three-and-half-stars
Bookmarks Issue: 
17-July-Aug-2005
By: 
Jim Wallis
user_rating: 
0

Why the Right Gets It Wrong and the Left Doesn’t Get It

A-GodsPoliticsWallis has a simple message: Religion doesn’t fit neatly into categories like "conservative" and "liberal." In God’s Politics, the founder-editor of Sojourners, a Christian magazine focusing on social justice, criticizes Republicans for interpreting Christianity too narrowly: "How did the faith of Jesus come to be known as pro-rich, pro-war and pro-American?" But he also chides the Democrats for downplaying or dismissing faith’s potential value as "a positive force in society." Wallis supports "a new moral politics that transcends the old categories of both the secular Left and the religious Right." He argues that such an approach will bridge the gaps between all camps and ultimately lead to progressive social change.
HarperSanFrancisco. 384 pages. $24.95. ISBN: 0060558288

Boston Globe 4 of 5 Stars
"Now comes a prophet whose message won’t fit neatly into either liberal or conservative orthodoxy, wielding a Bible and proclaiming ‘God is not a Republican or a Democrat.’ … Wallis’s theology will be welcomed by many, and ought to be read by all who have an interest in politics and religion in this country." Dan Wakefield

Charlotte Observer 4 of 5 Stars
"I found this book intriguing, compelling and often convincing, to the point that it caused me to reexamine longstanding positions. … God’s Politics has a lot to say to conservatives and liberals alike." Alex Coffin

Oregonian 4 of 5 Stars
"At a point when many commentators retire, Wallis surges forward with suggested remedies. … If you need a better handle on his theology, take note: ‘The greatest moral question in American politics today is, what is our prosperity for?’ If that question bores you, so will this book. If it inspires you …"
Steve Duin

New York Times 3.5 of 5 Stars
"[T]o liberals wary of any prescription that includes more religion in politics, and to those worried that his evangelical Christianity is not ecumenical, Wallis makes an important point rarely heard on the religious right: … ‘[T]o influence a democratic society, you must win the public debate about why the policies you advocate are better for the common good.’" Ryan Lizza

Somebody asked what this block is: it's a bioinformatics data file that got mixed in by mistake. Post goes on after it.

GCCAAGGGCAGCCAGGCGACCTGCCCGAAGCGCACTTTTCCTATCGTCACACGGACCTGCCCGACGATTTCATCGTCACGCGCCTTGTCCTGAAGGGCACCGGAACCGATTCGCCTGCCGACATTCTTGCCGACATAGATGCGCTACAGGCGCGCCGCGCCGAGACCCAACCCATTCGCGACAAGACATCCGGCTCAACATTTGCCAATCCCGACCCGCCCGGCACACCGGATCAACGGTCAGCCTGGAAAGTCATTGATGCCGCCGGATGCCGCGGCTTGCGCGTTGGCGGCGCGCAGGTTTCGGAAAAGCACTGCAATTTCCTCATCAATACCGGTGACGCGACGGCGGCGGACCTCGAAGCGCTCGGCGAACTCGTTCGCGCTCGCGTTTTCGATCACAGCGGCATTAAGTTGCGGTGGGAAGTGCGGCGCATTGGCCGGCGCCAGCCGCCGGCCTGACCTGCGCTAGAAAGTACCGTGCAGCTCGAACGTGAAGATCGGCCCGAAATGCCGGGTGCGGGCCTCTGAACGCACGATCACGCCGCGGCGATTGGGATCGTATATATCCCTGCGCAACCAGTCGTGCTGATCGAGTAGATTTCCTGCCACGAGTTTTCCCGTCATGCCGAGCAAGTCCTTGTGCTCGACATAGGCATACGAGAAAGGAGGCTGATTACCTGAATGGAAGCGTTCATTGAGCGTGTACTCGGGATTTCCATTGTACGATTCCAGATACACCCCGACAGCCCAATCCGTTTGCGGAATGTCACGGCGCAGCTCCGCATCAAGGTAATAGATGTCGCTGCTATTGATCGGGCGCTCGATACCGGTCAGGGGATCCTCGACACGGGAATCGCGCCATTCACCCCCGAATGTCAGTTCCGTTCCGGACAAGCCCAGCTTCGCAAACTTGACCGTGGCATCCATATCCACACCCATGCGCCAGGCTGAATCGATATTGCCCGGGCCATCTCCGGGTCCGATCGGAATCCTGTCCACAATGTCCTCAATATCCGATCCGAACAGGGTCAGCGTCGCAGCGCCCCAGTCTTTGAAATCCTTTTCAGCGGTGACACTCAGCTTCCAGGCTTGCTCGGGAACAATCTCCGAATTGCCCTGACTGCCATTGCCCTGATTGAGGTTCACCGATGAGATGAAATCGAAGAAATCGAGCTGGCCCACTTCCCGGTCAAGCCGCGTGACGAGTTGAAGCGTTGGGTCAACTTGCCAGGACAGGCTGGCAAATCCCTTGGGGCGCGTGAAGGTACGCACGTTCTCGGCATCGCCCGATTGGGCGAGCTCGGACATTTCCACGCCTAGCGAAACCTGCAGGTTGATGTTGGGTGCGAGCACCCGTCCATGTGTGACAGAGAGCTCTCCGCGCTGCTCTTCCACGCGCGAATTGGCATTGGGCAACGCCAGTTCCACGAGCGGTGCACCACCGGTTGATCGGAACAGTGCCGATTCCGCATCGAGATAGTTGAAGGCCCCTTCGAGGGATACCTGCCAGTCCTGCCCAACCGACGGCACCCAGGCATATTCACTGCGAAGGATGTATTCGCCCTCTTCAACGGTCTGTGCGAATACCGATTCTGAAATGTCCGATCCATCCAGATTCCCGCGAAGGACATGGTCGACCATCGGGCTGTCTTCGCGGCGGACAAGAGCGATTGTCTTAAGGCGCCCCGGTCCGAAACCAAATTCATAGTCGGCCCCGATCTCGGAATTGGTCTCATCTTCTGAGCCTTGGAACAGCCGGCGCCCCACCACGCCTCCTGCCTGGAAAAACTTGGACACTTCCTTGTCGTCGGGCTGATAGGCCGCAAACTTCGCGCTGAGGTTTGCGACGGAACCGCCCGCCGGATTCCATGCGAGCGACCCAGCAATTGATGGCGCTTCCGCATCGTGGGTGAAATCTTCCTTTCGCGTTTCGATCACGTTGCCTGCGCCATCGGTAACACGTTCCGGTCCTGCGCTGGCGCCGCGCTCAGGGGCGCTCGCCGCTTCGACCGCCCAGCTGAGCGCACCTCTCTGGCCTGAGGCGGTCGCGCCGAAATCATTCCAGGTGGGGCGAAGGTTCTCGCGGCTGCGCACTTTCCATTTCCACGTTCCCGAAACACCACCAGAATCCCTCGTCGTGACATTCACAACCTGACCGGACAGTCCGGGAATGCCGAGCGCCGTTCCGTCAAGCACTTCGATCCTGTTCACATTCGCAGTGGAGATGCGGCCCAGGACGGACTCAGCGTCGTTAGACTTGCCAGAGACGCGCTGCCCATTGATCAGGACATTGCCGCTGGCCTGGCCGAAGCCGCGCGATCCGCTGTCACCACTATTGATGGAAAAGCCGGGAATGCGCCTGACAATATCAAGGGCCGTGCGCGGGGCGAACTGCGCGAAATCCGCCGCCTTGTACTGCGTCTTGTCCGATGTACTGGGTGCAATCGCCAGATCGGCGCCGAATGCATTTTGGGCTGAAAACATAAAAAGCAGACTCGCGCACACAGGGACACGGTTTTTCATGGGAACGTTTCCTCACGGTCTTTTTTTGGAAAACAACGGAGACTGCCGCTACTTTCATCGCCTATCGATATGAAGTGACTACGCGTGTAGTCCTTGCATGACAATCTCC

Washington Post 3.5 of 5 Stars
"The chief disappointment of this book is that although Wallis pledges to be a ‘prophetic voice’ willing to criticize friends and enemies alike, he fails to honestly grapple with why the religious left has been so impotent. … Despite that flaw, God’s Politics is an important political book and an important spiritual book." Steven Waldman

San Antonio Exp-News 2.5 of 5 Stars
"[Wallis] preaches so much … that he gives only scant lip service to the concerns of the increasing number of Americans who are non-Christian. Nor does Wallis refer to the vision of America’s Masonic founding fathers who hoped to create a secular state free of Europe’s Inquisition and religious wars."
Ed Conroy

Critical Summary

God’s Politics has struck a chord with contemporary Americans. Regardless of how critics feel about the author’s religious beliefs (evangelical Christian) and political leanings (traditional on family values; progressive on issues like poverty and social justice), they are hard-pressed to argue with his central tenets: God belongs to no single political party and true faith transcends political categorization. Wallis writes that liberals and conservatives alike should work for a "new spiritual revival … that could transform our society." While at least one reviewer complains that Wallis glosses over the religious left’s failures, no one denies that he has produced a timely, thought-provoking book.